GAINESVILLE, Texas – Torrential overnight rainfall flooded a handful of North Texas towns Monday, killing at least four people and stranding residents and their pets on the roofs of their homes.
A 5-year-old girl and her grandmother were swept to their deaths after the family's mobile home was carried off its foundation and lodged against a bridge above a swollen creek in this city along the Oklahoma border, said Cpl. Mike Linnell of the Texas Department of Public Safety. Divers were searching for the girl's sister, while the mother was pulled to safety.
In Haltom City, a Fort Worth suburb, a 4-year-old girl died after she was swept away by rushing water. Alexandria Collins' body was found more than two hours later.
The girl's mother, Natasha Collins, told KXAS-TV of Dallas that the last time she saw her daughter was "when the current took her out of my arms. We reached the boat, and the boat capsized."
However, firefighters said the girl was already missing by the time they pulled her mother onto a boat. Lt. Kent Worley, a spokesman for the Fort Worth Fire Department, said that boat never capsized and he didn't know of other boats involved in the rescue.
A woman died in Sherman, about 60 miles northwest of Dallas, after her car stalled in rising water and was swept away, Sherman police Sgt. Bruce Dawsey said.
About 125 residents of a Sherman nursing home were evacuated, and an unknown number of people were rescued from an office building where the roof started caving in, Dawsey said.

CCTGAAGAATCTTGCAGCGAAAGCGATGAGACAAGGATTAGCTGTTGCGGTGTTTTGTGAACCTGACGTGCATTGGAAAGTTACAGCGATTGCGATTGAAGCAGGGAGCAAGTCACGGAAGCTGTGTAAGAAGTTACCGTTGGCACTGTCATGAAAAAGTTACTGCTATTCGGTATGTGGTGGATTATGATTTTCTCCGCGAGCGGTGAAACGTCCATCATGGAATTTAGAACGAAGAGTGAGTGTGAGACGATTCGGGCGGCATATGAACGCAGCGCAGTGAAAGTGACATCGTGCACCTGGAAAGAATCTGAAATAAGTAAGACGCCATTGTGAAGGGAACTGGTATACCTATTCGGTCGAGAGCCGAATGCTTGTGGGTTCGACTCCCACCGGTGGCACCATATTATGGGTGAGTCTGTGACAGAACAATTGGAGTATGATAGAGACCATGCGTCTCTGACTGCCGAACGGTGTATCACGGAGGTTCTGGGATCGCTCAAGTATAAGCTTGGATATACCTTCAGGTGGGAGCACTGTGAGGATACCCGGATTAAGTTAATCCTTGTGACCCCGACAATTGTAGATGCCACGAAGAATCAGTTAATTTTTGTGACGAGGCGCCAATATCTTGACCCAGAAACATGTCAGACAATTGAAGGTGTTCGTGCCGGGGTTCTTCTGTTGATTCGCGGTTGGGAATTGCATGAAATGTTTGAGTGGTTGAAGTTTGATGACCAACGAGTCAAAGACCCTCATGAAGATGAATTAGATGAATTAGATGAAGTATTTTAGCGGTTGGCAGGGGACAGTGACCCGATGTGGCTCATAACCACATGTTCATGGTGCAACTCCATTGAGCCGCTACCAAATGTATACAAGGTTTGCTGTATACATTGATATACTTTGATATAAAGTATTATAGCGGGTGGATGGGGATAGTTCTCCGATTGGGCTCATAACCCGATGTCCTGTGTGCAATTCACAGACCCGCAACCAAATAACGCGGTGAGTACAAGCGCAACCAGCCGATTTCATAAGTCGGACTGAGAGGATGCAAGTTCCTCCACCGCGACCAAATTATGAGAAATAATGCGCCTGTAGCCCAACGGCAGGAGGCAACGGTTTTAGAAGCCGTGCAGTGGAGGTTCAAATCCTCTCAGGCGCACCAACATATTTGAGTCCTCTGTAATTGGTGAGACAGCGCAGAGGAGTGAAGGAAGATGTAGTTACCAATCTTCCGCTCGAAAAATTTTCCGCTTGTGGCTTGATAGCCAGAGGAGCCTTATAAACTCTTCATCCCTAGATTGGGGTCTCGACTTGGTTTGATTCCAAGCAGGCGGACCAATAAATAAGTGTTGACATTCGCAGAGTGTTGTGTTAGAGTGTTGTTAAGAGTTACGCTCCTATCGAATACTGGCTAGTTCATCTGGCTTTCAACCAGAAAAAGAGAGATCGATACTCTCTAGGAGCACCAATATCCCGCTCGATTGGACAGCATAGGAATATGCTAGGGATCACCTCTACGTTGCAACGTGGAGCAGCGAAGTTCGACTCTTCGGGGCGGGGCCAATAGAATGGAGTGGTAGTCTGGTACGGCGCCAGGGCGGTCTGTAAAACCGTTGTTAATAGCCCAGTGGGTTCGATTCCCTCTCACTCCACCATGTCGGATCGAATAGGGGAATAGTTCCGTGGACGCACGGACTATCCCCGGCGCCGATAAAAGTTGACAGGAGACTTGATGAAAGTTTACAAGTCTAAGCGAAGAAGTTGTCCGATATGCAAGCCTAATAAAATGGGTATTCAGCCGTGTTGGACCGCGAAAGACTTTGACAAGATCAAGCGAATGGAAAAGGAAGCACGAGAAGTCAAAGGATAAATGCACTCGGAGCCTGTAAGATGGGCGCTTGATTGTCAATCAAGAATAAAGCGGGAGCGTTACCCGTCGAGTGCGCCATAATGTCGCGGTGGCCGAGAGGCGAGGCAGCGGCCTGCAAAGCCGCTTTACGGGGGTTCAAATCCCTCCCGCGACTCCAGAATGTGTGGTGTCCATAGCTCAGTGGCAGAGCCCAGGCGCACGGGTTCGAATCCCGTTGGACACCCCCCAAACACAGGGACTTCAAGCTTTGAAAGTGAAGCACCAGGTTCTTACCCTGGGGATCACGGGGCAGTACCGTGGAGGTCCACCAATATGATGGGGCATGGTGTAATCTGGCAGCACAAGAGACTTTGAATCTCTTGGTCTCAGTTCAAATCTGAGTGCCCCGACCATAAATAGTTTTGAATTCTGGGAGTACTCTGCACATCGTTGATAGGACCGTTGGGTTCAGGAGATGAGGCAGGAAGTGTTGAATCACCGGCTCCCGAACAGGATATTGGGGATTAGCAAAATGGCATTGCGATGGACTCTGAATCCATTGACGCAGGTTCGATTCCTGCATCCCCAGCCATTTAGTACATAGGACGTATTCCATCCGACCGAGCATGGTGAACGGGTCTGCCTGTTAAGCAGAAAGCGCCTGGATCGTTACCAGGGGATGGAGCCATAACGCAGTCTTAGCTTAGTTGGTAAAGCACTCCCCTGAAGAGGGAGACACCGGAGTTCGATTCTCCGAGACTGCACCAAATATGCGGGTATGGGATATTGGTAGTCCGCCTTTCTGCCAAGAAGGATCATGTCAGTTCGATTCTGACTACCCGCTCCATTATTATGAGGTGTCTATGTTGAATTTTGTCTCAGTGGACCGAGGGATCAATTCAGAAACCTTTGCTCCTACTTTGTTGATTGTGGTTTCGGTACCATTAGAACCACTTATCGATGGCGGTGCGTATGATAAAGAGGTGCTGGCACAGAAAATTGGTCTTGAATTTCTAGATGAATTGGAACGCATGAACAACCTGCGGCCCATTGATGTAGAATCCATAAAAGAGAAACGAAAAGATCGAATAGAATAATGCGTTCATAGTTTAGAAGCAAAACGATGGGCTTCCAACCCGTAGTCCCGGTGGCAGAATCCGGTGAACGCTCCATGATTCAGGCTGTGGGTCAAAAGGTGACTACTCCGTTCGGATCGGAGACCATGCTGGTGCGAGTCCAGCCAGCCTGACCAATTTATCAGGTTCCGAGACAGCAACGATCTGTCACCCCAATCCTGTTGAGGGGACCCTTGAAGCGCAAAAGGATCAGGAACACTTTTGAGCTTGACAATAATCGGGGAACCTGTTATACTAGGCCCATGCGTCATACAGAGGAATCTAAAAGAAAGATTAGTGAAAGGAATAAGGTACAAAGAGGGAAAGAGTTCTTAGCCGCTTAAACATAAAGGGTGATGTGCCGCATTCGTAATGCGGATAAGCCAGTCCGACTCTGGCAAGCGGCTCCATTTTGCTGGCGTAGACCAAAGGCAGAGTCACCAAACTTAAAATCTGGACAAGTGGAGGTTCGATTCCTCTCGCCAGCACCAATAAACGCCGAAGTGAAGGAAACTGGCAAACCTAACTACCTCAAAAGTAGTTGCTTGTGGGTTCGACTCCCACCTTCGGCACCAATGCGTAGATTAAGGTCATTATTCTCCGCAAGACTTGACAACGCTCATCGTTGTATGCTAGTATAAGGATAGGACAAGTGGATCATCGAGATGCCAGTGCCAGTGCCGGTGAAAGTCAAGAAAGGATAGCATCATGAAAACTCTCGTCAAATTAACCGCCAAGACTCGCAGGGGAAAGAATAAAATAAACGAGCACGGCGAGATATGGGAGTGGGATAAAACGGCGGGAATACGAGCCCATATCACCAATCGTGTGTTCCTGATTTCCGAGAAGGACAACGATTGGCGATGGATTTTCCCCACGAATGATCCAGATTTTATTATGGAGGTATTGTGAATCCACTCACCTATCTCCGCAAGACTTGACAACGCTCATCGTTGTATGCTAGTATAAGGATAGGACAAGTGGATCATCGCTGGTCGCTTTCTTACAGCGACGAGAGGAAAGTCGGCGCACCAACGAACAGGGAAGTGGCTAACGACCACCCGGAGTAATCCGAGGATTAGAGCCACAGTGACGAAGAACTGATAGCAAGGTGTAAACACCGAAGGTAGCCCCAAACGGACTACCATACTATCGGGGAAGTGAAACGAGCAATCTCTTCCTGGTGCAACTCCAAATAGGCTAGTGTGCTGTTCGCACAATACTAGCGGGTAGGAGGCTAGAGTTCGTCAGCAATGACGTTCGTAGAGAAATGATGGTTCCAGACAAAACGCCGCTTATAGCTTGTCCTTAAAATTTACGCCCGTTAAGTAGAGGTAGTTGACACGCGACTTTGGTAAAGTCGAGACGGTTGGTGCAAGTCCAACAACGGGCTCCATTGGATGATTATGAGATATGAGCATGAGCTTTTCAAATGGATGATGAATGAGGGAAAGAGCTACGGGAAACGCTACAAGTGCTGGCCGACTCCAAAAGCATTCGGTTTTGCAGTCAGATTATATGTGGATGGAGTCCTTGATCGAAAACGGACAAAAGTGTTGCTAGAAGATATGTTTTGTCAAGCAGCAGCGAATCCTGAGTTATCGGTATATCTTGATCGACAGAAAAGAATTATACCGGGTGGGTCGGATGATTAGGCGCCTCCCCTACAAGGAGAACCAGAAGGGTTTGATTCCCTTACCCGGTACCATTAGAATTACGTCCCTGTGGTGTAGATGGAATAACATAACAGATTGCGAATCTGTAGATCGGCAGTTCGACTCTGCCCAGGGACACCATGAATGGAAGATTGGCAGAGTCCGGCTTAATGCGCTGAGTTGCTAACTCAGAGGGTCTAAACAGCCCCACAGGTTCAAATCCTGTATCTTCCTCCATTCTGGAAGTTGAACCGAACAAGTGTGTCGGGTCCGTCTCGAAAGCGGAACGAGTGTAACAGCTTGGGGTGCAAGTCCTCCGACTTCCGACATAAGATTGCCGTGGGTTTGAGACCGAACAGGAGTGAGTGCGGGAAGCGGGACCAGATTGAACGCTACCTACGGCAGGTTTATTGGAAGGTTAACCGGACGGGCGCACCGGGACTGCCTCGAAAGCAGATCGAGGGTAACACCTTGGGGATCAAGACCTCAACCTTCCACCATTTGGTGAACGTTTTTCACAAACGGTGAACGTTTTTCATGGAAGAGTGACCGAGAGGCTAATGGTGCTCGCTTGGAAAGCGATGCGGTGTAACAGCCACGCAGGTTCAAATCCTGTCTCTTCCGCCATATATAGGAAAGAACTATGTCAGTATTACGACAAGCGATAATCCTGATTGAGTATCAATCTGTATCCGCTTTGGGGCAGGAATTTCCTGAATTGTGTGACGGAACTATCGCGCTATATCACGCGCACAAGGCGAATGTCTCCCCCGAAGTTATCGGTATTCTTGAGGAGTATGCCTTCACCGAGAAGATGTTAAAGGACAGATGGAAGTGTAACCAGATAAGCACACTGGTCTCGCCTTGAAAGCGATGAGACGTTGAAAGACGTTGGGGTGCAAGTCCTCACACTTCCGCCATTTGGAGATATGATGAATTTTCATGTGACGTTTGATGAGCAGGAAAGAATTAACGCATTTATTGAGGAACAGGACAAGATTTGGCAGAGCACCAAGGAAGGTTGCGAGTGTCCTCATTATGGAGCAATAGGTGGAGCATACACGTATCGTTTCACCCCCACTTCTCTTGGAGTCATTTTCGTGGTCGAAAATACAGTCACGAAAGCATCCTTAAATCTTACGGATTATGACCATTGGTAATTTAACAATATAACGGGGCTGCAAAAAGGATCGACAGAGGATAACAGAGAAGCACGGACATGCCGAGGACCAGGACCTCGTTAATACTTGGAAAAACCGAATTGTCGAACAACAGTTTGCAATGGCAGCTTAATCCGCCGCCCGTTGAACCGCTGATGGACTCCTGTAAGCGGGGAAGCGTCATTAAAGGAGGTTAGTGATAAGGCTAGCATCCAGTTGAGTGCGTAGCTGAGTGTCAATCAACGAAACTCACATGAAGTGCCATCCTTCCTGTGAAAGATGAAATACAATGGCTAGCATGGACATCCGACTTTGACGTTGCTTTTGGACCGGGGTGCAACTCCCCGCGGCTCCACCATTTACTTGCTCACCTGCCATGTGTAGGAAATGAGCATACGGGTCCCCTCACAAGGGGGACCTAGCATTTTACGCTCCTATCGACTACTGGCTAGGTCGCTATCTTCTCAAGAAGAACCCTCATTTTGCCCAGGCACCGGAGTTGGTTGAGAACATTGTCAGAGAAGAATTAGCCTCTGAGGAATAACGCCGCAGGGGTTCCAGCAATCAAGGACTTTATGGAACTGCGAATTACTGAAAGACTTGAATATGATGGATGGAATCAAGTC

In Gainesville, aerial video showed families awaiting rescue on their roofs, some having hacked their way to the outside from their attics. Some were joined by their dogs. Three mobile homes were washed out of the park.
About 500 homes were flooded in and around the city. At one point, about 450 displaced residents had sought refuge at two temporary shelters. That number dwindled throughout the day as many arranged to stay with friends and relatives.
About 100 mobile homes in Haltom City were inundated and many were washed off their foundations, emergency officials said.
"When I looked out the window, water was up to the bottom of the window and the current was so fast houses were washing away, said Haltom City resident Rachel Hawkes. "You could hear people screaming but we couldn't get out to help."
About 37,000 people live in Sherman and about 16,500 in Gainesville.
Amtrak's daily round-trip service between Oklahoma City and Fort Worth was canceled because of flooding, and passengers were placed on buses, said Joe Kyle of the Oklahoma Department of Transportation. Fort Worth-based Burlington Northern Santa Fe, which owns the rail line, will decide when service can resume, Kyle said.
Authorities closed Interstate 35 from Gainesville to the Oklahoma state line for several hours because of flooding, the Department of Public Safety said.
The National Weather Service said rain fell at a rate of an inch every 15 minutes in some places early Monday.
"We get heavy rains in North Texas, but the rate, the amount, the duration and the coverage of this are just amazing," said Gary Woodall, the warning-coordination meteorologist for the weather service office in Fort Worth.
Only isolated thunderstorms were forecast in the area Monday and Tuesday.
Torrential rains also flooded creeks and rivers across central and southern Oklahoma, sweeping a truck off a bridge near Ada and forcing the evacuation of some homes in Caddo. Rescue workers plucked several people from vehicles trapped by rising floodwaters. As much as 3 to 6 inches of rain fell in some areas, and the National Weather Service issued a flash flood warning for seven counties on Monday.